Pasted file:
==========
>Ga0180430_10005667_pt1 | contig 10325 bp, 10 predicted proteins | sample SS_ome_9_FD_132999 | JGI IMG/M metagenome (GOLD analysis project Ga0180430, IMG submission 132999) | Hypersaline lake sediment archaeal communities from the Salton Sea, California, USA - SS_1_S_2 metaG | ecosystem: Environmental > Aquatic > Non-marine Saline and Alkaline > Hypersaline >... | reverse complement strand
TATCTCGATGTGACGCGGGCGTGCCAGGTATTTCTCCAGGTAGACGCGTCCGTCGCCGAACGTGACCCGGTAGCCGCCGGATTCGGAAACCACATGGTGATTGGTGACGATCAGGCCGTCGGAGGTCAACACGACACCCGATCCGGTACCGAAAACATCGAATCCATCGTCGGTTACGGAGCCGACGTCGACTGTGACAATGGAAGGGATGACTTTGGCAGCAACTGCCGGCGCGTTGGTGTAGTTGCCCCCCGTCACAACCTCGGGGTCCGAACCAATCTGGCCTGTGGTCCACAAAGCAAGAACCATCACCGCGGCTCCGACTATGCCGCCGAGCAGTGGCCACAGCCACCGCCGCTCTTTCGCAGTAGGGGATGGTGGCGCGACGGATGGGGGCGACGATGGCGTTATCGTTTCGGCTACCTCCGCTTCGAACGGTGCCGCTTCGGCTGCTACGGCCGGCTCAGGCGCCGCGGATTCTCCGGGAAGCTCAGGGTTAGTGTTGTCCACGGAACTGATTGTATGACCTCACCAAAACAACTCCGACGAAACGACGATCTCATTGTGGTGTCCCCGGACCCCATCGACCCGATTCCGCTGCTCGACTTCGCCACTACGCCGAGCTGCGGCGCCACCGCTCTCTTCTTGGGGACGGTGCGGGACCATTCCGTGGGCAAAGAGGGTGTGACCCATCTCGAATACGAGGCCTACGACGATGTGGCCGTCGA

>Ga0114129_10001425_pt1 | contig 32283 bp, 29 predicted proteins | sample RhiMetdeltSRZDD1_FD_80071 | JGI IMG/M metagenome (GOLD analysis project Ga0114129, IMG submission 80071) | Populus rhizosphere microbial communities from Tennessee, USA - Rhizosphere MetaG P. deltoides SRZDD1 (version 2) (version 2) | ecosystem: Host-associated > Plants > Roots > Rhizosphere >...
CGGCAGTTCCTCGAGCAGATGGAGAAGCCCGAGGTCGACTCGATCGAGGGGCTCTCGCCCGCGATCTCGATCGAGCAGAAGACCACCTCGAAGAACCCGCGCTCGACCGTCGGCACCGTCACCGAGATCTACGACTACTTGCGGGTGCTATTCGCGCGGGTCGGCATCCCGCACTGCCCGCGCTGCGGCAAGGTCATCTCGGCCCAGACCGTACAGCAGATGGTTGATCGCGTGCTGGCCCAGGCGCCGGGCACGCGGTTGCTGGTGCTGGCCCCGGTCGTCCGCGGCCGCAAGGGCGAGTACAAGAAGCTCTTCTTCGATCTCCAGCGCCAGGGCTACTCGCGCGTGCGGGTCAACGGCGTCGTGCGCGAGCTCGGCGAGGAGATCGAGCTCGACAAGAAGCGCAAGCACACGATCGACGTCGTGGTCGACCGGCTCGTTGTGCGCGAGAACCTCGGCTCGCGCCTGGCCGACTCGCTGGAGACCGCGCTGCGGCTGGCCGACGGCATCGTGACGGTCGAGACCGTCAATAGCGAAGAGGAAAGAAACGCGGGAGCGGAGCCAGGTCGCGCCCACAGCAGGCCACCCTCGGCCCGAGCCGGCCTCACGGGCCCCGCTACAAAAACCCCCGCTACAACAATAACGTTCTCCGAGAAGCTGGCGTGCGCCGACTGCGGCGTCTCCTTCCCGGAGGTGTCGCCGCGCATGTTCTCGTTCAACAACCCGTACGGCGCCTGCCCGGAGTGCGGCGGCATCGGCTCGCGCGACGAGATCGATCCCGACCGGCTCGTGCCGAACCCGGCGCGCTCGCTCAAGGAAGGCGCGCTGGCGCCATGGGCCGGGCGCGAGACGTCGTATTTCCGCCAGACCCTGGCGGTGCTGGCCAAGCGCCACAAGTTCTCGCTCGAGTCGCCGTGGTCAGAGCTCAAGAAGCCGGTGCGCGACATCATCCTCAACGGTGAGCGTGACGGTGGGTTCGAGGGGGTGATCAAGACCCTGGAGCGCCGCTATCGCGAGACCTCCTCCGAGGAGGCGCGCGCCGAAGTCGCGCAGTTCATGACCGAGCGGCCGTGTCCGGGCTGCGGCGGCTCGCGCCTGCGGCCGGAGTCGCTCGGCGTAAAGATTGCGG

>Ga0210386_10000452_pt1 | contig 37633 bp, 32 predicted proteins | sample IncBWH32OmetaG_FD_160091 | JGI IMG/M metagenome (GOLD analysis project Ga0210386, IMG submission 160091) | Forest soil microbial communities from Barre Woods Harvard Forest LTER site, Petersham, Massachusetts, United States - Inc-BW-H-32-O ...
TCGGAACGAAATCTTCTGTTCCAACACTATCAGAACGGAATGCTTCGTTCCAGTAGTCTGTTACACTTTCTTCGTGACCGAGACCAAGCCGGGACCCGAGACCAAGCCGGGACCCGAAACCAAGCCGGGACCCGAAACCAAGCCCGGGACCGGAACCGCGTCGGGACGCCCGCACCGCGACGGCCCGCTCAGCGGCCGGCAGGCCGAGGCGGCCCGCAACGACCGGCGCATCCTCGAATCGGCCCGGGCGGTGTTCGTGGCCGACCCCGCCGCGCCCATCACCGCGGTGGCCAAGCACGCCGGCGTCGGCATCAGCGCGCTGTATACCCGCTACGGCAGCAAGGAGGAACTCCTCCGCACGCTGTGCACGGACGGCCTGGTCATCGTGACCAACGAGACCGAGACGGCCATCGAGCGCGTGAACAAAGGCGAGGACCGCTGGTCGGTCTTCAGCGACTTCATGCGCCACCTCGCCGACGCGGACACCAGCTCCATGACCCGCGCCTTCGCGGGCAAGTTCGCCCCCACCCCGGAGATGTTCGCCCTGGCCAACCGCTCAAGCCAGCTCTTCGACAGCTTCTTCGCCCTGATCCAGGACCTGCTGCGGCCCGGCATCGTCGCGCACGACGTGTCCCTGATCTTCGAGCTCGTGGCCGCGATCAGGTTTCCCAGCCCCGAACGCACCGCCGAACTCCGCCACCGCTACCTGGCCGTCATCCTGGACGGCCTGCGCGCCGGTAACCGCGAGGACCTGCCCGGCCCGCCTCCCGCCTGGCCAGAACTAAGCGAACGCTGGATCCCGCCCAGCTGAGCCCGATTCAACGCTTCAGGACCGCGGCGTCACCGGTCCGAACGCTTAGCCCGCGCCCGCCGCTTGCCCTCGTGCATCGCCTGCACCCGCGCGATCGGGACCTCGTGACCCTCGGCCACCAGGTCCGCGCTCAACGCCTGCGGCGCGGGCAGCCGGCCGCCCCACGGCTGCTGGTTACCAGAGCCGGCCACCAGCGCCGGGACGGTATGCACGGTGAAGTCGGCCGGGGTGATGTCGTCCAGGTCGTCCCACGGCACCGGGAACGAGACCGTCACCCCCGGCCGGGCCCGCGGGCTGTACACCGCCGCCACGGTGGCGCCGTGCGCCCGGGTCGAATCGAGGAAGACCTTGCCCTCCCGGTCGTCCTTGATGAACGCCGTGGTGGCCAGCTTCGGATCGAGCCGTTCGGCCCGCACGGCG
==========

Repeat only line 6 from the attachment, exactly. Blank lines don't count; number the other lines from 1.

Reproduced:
TCGGAACGAAATCTTCTGTTCCAACACTATCAGAACGGAATGCTTCGTTCCAGTAGTCTGTTACACTTTCTTCGTGACCGAGACCAAGCCGGGACCCGAGACCAAGCCGGGACCCGAAACCAAGCCGGGACCCGAAACCAAGCCCGGGACCGGAACCGCGTCGGGACGCCCGCACCGCGACGGCCCGCTCAGCGGCCGGCAGGCCGAGGCGGCCCGCAACGACCGGCGCATCCTCGAATCGGCCCGGGCGGTGTTCGTGGCCGACCCCGCCGCGCCCATCACCGCGGTGGCCAAGCACGCCGGCGTCGGCATCAGCGCGCTGTATACCCGCTACGGCAGCAAGGAGGAACTCCTCCGCACGCTGTGCACGGACGGCCTGGTCATCGTGACCAACGAGACCGAGACGGCCATCGAGCGCGTGAACAAAGGCGAGGACCGCTGGTCGGTCTTCAGCGACTTCATGCGCCACCTCGCCGACGCGGACACCAGCTCCATGACCCGCGCCTTCGCGGGCAAGTTCGCCCCCACCCCGGAGATGTTCGCCCTGGCCAACCGCTCAAGCCAGCTCTTCGACAGCTTCTTCGCCCTGATCCAGGACCTGCTGCGGCCCGGCATCGTCGCGCACGACGTGTCCCTGATCTTCGAGCTCGTGGCCGCGATCAGGTTTCCCAGCCCCGAACGCACCGCCGAACTCCGCCACCGCTACCTGGCCGTCATCCTGGACGGCCTGCGCGCCGGTAACCGCGAGGACCTGCCCGGCCCGCCTCCCGCCTGGCCAGAACTAAGCGAACGCTGGATCCCGCCCAGCTGAGCCCGATTCAACGCTTCAGGACCGCGGCGTCACCGGTCCGAACGCTTAGCCCGCGCCCGCCGCTTGCCCTCGTGCATCGCCTGCACCCGCGCGATCGGGACCTCGTGACCCTCGGCCACCAGGTCCGCGCTCAACGCCTGCGGCGCGGGCAGCCGGCCGCCCCACGGCTGCTGGTTACCAGAGCCGGCCACCAGCGCCGGGACGGTATGCACGGTGAAGTCGGCCGGGGTGATGTCGTCCAGGTCGTCCCACGGCACCGGGAACGAGACCGTCACCCCCGGCCGGGCCCGCGGGCTGTACACCGCCGCCACGGTGGCGCCGTGCGCCCGGGTCGAATCGAGGAAGACCTTGCCCTCCCGGTCGTCCTTGATGAACGCCGTGGTGGCCAGCTTCGGATCGAGCCGTTCGGCCCGCACGGCG